When going into this exercise, where Pedroia would end up was one of my first questions. I mentioned before that the most common question about my second base rankings did not involve any player actually on the list, but rather where Pedroia ranked. My common response was, "Pedroia will be ranked as a shortstop, as that's where he's played most of the year, and I'll be surprised if he makes the top 10." Yet in the end, here he is, as once you get past those four big time prospects at the top, there's a sizeable drop-off. That's not meant to be an insult in any way to Pedroia, who has recovered from a slow start to put up some pretty impressive numbers. In April/May he hit .255, but he's raked to the tune of .342 since. Pedroia's game is all about making contact and getting on base, and while his walk rate has declined as he has moved up in the system, he's a good enough hitter where pitchers still need to be careful. Defensively, he is what he is--the range is adequate, the arm is just enough, and he makes all the plays he gets to. There's no projection in him at all, and nothing about him is going to get better, but he should be an above-average offensive middle infielder (and no more than that), for a very long time.
6. Sean Rodriguez, Angels
In the second base rankings done two weeks ago, I played my hunch on Alexi Casilla of the Twins. Here's the shortstop hunch. Rodriguez has had an interesting career. A third-round pick in 2003, Rodriguez's full-season debut in 2004 was cut short when the Angels realized that they had something in Brandon Wood and Howie Kendrick, so he moved backwards to the Pioneer League, but won MVP honors with a .338/.486/.569 showing. Back in Cedar Rapids last year, he hit just .250, but the secondary skills were in abundance, including 14 home runs, 78 walks and 27 stolen bases. This year, he's exploded in the friendly confines of Rancho Cucamonga, currently ranking sixth in the minors in total bases as he's finally found some consistency at the plate to take advantage of a lightning-fast bat. His power surge has led to some pull-happy tendencies, and his walk rate has plummeted this year (32 in 387 at-bats), but that has improved as the season has rolled on, including eight walks in his last six games. His arm and range are no more than average, and he can be dogged by inconsistency in the field, which has led to 26 errors on the year. Even with the league and the ballpark, this is still a breakout performance, though he probably profiles best as a good-hitting second baseman. Earlier this month, he had a spot start in center field, which offers even more interesting possibilities.
7. Ben Zobrist, Devil Rays
A quick note on the process: I spend hours coming up with these rankings, making a short list of possible candidates at each position, and then going through everything I have, on both a statistical and a scouting level, for each player before I rank. There's some statistical analysis in there, some scouting scores, and frankly, some gut calls. One thing I also do is throw the list at a number of friends in the industry to get some feedback. I had nearly this exact conversation with four different scouts when it came to Zobrist:
Scout: Really? Zobrist that high? I can't see that.
As an aside, if you think scouts really use the word 'crap', I admire your naiveté. At some point we have to quit worrying about the fact that he's 25, or has limited power, or really doesn't run very well or have a ton of range, and just admit that the guy is an on-base machine. In addition, this season isn't exactly out of character either; in 178 minor league games going into the year, his career averages were .324/.437/.451. Drafted as a college senior, and an older one at that, Zobrist is well behind the standard development curve, but with B.J. Upton moving to third, he's now the Devil Rays' shortstop of the future, a future that could come very soon.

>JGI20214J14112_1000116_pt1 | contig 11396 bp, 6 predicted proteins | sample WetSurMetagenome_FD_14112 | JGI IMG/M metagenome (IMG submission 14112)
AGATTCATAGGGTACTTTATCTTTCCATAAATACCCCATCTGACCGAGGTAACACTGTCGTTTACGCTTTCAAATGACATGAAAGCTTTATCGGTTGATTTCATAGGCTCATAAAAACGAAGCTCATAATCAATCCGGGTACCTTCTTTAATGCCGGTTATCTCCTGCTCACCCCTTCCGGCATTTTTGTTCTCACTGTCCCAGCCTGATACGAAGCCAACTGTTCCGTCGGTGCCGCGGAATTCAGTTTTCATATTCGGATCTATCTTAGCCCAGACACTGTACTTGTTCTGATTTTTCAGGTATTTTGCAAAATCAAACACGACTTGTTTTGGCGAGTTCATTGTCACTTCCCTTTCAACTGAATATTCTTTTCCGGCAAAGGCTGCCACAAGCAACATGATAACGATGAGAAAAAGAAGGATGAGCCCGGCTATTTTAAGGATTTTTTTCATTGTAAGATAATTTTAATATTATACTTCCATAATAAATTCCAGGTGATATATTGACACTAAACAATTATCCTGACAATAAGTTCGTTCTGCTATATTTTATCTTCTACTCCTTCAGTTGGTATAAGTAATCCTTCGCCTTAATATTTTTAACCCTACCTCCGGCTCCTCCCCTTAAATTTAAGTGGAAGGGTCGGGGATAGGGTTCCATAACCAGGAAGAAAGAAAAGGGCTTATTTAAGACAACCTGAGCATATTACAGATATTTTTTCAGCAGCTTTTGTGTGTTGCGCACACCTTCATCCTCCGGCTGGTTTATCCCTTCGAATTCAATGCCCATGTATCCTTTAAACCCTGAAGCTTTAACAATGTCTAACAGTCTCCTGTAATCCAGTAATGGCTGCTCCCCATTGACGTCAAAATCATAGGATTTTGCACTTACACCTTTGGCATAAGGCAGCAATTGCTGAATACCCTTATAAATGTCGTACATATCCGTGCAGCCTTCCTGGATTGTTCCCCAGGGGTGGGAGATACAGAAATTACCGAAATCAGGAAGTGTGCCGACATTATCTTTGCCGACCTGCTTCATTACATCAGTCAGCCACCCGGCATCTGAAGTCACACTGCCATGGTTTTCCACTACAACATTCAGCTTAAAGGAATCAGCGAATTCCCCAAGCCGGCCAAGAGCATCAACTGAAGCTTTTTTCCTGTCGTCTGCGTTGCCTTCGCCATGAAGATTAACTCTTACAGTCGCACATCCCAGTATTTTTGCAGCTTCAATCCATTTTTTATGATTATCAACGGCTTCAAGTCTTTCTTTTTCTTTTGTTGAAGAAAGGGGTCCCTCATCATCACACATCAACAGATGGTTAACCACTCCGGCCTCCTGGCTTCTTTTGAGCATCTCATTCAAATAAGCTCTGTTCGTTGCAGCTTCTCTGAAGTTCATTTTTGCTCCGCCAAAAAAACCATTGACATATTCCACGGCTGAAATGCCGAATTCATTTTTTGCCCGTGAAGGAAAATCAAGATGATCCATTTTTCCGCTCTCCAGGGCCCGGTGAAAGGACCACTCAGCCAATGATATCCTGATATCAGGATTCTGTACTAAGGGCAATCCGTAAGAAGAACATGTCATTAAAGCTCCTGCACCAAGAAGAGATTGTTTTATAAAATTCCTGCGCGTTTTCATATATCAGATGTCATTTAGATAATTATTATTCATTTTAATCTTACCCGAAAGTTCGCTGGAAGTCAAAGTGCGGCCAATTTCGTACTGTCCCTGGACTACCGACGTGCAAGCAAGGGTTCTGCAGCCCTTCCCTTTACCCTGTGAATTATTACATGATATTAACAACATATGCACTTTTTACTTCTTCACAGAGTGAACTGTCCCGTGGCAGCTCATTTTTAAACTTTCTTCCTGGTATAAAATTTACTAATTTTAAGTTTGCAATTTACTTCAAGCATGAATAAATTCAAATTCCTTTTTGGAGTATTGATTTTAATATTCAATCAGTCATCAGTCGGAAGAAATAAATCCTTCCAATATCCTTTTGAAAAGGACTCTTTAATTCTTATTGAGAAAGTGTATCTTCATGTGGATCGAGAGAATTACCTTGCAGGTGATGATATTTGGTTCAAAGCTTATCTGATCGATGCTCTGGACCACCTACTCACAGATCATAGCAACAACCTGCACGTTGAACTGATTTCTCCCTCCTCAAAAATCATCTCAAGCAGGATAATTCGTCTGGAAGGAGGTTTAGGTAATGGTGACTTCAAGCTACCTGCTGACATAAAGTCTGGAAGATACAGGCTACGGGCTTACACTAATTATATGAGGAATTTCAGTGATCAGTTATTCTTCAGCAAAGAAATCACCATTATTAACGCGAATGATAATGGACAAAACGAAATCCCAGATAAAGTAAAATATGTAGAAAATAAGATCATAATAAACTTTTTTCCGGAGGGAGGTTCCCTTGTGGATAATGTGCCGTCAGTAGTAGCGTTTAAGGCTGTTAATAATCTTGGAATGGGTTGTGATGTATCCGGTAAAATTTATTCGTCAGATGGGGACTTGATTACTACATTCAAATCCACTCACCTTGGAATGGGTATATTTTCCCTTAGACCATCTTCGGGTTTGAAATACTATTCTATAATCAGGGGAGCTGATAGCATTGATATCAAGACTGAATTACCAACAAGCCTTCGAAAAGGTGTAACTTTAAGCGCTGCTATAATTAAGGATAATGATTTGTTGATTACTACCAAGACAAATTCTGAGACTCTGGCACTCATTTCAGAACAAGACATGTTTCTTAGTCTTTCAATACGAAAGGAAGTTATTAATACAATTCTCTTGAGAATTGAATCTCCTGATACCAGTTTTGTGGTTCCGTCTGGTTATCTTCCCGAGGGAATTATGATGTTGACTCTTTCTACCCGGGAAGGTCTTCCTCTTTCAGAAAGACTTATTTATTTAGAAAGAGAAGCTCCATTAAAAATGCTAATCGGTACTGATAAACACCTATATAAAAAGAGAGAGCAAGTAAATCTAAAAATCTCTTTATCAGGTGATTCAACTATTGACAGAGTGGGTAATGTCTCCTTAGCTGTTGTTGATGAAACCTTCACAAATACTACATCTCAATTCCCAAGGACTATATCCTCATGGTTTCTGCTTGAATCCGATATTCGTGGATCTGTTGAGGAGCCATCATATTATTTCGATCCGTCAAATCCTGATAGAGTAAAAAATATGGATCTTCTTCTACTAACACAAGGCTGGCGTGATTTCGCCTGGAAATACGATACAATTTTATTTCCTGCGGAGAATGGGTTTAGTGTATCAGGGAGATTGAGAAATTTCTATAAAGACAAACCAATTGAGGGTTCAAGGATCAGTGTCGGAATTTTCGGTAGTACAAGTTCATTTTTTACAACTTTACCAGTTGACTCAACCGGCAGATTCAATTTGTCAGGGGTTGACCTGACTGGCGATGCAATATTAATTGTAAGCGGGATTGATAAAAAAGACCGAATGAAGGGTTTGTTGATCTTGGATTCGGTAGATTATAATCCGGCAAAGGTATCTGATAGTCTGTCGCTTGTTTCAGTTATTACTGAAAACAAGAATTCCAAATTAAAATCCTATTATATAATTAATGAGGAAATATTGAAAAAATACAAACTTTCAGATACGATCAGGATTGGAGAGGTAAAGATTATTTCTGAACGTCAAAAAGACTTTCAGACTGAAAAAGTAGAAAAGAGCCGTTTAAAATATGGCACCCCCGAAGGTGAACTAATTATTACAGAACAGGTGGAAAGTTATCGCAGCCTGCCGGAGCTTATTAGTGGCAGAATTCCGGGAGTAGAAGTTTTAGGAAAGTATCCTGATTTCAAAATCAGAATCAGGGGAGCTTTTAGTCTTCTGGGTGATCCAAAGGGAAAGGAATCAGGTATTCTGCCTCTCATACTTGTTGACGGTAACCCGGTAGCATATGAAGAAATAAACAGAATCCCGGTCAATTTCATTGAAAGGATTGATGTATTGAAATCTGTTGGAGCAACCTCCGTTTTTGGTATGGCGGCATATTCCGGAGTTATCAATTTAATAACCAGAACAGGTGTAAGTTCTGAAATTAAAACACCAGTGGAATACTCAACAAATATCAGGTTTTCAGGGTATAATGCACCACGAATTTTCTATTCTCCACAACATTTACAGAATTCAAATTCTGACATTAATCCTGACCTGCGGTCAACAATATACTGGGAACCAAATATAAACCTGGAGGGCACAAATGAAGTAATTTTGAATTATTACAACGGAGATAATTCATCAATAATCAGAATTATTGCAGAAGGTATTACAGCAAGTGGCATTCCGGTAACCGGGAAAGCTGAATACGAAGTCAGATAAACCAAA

8. Chris Nelson, Rockies
In 2004, Nelson was the ninth overall pick in the draft and went on to hit .347/.432/.510 in the Pioneer League. Then, because it's what we do, us prospect-beat folks all got a little too worked up about him. He followed it up in 2005 with a disaster, as a pulled hamstring and pulled groin limited him to just 79 games at Low-A Asheville. When he was "healthy," he was never 100% and hit a miserable .241/.304/.330. As with most extremes, the truth as to Nelson's abilities lies somewhere in between, and he has bounced back with a solid showing in his Sally League return engagement. While his season has been good performance-wise, his tools still offer plenty of projection, particularly in his power, as evidenced in the numbers by 31 doubles in 335 at-bats. He's not a spectacular defender, but he's more than good enough to stay at the position. This is a strong bounce back that in many ways is still going up.
9. Elvis Andrus, Braves
This is where I bet almost purely on tools and projection, though his statistics aren't bad at all when taken into context, as this is a player holding his own in a full-season league who would likely be a high school junior if he was American. Andrus' ceiling is difficult to define, as he projects well in many aspects of the game. He already has a decent approach, a pretty swing, and plus speed to go along with above-average defensive skills. Few doubt his ability to hit in the long-term, but his power potential is the subject of much debate. Long, lean, and wiry strong, some see him growing into a significant home run threat, while others see a swing that is line-drive oriented with little pull potential. Next year, he'll either be in the top five or off this list.
10. Chin-Ling Hu, Dodgers
The best defensive shortstop in the minor leagues, and for some observers it's not even close. It's nearly impossible to talk to anybody who has seen him without the phrase "Gold Glove" entering the conversation at some point. Hu combines plus speed with fantastic instincts and first-step quickness to give him range that borders on inhuman. He plays with remarkable control for a minor leaguer, consistently make plays both deep in the whole and up the middle look effortless. Offensively, he's still a work in progress, but it's not like he has any sort of star potential with the bat. His .313/.347/.430 campaign at Vero Beach last year was a surprising step in the right direction, but this year he's regressed, though he draws a decent number of walks and rarely strikes out. Future offensive progress will end up defining his future, but he doesn't need to become much better at the plate to be worth starting for the glove alone.
Next Thursday: Corner outfielders.